The Stability Index: Focusing on Release Stabilization
While recently working with Juni Mukherjee on a team that is focused on finding ways to extending and increasing the value of a large legacy platform she brought up what I thought was a brilliant idea. We had been working on creating metrics that have tension with each other to drive continuous integration effectiveness from the component level up to the deployed system and continue to generate value to users. Juni’s research and the team discussions on the topic went through multiple scenarios with different metrics to better understand how they balance and/or mislead. As we all know any metric can be gamed. And not only that, but a metric is not always valuable in a context even though it is extremely valuable in another. During the conversation Juni blurted out that what she was looking to come out with was a “Stability Index”. This brilliant phrase along with the outcomes of our team discussions lead me to think that this is a valuable way to look at quality measurements alongside other release constraints to support delivery of continuous value.
This article is a first attempt at putting The Stability Index down on paper as it is already in use, to some degree, in Juni’s organization. In the past, organizations and teams I have worked with have come up with similar approaches that allow us to balance effective quality signals. This should lead to early detection of what are usually weak signals of quality issues that many times are found too late or whose symptoms are seen away from the signals origin.
Goals of The Stability Index
Stability Index is a function of signals that are observed in pre-production and production environments. The purpose of calculating a Stability Index is two-fold:
- The Stability Index is an indicator of how an organization is progressing towards its business goals. For example, if Stability Index goes up, Cycle Times reduce, Release Stabilization Period goes down and Customer Retention improves.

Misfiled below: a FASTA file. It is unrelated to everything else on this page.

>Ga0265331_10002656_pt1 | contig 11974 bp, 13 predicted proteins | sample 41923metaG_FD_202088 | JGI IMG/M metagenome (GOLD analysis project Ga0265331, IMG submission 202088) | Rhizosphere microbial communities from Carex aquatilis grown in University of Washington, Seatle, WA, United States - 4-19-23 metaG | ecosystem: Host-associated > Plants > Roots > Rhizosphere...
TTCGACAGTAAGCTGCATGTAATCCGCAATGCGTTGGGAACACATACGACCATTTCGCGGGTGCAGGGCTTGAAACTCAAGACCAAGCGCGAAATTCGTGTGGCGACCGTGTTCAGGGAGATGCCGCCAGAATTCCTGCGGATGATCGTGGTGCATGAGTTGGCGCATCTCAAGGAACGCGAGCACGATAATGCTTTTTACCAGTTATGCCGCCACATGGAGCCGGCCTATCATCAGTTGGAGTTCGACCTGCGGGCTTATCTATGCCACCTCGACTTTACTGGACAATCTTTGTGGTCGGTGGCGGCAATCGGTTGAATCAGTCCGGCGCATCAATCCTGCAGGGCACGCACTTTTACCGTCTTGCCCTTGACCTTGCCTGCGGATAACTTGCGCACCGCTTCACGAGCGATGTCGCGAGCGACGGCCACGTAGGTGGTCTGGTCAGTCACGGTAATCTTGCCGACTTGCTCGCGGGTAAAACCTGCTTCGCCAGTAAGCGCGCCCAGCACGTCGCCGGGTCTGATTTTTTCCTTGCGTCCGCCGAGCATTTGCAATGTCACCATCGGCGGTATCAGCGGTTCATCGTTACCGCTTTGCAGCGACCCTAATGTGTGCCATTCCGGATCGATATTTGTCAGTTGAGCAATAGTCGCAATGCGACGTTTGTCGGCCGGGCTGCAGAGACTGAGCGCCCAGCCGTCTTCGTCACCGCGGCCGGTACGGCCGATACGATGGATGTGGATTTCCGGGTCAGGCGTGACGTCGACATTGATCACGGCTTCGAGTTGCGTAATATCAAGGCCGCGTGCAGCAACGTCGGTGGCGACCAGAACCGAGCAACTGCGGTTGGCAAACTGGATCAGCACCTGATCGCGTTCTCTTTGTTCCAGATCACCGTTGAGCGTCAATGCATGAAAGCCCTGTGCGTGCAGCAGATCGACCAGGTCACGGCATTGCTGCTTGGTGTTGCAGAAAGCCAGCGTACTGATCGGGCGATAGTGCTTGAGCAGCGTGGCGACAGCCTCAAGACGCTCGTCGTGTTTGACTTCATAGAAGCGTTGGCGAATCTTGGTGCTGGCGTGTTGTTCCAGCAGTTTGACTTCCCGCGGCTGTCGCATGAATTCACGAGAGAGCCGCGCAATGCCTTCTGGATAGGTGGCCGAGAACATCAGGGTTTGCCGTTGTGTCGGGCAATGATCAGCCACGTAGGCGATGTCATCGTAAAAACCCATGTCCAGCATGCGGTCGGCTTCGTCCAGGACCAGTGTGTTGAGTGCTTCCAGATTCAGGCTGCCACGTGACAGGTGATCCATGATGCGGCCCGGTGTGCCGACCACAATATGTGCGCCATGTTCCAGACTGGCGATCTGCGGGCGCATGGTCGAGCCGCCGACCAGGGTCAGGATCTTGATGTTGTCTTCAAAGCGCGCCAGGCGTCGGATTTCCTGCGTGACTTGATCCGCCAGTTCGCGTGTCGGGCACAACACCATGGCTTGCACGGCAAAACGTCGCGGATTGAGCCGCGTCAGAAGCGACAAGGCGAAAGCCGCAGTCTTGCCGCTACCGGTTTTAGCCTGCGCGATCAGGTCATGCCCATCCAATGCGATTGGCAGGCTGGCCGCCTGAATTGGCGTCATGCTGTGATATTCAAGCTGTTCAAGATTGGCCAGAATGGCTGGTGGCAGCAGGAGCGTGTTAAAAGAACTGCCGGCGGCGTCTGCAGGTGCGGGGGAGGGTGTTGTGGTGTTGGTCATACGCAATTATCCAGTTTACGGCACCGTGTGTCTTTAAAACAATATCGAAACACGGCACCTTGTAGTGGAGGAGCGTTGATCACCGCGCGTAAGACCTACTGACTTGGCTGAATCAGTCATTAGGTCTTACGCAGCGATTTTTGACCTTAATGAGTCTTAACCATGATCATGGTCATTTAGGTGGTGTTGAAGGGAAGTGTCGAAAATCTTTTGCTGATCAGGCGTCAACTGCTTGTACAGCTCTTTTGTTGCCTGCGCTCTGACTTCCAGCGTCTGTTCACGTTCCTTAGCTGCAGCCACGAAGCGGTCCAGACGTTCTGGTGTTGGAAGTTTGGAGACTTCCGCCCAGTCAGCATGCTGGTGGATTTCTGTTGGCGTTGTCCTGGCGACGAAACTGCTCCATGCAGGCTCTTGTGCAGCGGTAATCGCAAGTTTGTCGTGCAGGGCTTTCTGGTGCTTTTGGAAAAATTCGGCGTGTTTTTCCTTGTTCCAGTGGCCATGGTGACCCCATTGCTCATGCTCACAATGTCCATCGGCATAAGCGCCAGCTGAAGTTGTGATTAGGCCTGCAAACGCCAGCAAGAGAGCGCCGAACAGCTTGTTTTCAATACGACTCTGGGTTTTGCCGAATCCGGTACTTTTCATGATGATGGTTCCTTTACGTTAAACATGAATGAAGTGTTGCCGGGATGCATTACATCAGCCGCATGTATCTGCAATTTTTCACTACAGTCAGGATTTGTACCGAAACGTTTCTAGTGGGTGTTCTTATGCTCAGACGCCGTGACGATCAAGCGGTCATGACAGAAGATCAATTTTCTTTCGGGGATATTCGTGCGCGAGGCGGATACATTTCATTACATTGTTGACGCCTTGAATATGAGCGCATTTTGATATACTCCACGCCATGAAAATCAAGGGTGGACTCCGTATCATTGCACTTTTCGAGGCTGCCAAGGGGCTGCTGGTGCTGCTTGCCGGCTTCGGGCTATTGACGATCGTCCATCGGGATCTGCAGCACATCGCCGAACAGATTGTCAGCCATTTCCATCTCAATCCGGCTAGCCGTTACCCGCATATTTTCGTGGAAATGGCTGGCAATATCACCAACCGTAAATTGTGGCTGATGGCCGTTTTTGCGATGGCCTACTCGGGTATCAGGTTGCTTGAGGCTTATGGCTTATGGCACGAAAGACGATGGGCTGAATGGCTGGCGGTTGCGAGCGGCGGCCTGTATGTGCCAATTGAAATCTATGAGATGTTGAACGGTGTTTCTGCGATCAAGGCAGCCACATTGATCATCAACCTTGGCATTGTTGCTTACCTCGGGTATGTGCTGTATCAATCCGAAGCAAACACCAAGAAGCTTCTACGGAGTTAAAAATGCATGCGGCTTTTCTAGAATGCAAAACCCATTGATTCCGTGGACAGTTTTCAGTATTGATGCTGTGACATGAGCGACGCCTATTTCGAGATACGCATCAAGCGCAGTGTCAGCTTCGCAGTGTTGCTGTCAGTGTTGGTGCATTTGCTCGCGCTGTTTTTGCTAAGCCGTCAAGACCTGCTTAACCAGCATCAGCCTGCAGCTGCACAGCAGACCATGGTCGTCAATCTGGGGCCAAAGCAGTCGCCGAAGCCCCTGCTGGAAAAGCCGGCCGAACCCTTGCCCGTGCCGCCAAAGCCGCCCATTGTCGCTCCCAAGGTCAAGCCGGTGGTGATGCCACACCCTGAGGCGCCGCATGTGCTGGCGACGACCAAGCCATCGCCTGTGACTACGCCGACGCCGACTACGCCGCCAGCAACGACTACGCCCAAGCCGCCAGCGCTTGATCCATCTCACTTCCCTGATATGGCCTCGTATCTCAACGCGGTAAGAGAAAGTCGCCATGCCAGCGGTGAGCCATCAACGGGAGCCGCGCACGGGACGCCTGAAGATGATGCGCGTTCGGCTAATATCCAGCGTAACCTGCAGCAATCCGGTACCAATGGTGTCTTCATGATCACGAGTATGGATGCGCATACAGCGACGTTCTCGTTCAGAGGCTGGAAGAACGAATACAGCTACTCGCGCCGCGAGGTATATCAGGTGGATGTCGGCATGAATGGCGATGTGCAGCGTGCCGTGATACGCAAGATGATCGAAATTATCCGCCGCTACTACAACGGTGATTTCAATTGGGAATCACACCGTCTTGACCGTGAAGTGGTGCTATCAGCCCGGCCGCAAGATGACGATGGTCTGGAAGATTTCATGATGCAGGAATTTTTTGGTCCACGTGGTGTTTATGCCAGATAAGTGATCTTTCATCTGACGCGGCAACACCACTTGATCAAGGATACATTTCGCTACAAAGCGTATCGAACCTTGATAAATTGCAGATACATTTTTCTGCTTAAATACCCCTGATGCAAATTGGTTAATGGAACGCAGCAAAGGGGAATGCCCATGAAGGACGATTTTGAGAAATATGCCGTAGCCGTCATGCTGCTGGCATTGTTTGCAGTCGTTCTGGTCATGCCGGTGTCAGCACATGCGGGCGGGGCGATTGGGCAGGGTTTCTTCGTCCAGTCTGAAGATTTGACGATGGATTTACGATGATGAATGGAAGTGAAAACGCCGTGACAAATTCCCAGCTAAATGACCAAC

- The Stability Index also reveals any correlation of pre-production signals to signals observed in production. For example, when Code Coverage goes up, the number of defects found in production goes down.
If proper balance is given to these pre-production and in production signals than this should lead to a stable application platform that continuous to deliver value at a sustainable rate as new business needs arise. Of course, this does not mean that business needs will be continuous or steady so there is still a potential to impact The Stability Index but by keeping balance, a team or teams should be able to manage fluctuations in business needs more effectively.
Ultimately, creating an implementation of The Stability Index is deciding on metrics that produce effective pre-production and in production early warning signals. The following sections will go into detail about the metrics which were are initially used in this implementation of The Stability Index.
Pre-production signals are focused towards technical craftsmanship of engineering teams.
Percentage of Broken Builds
This metric is used to objectively measure behavior patterns of engineers who may not be using effective gating criteria before checking in code. Build breakages could be while building source code, compiling, unit testing, distributing artifacts, deploying images or further downstream while testing for functional correctness, integration issues and performance gaps. Irrespective of where the breakage is, code will not be able to flow to production through a fully automated pipeline unless engineers test code changes in their local sandbox environments before checking into the common repository.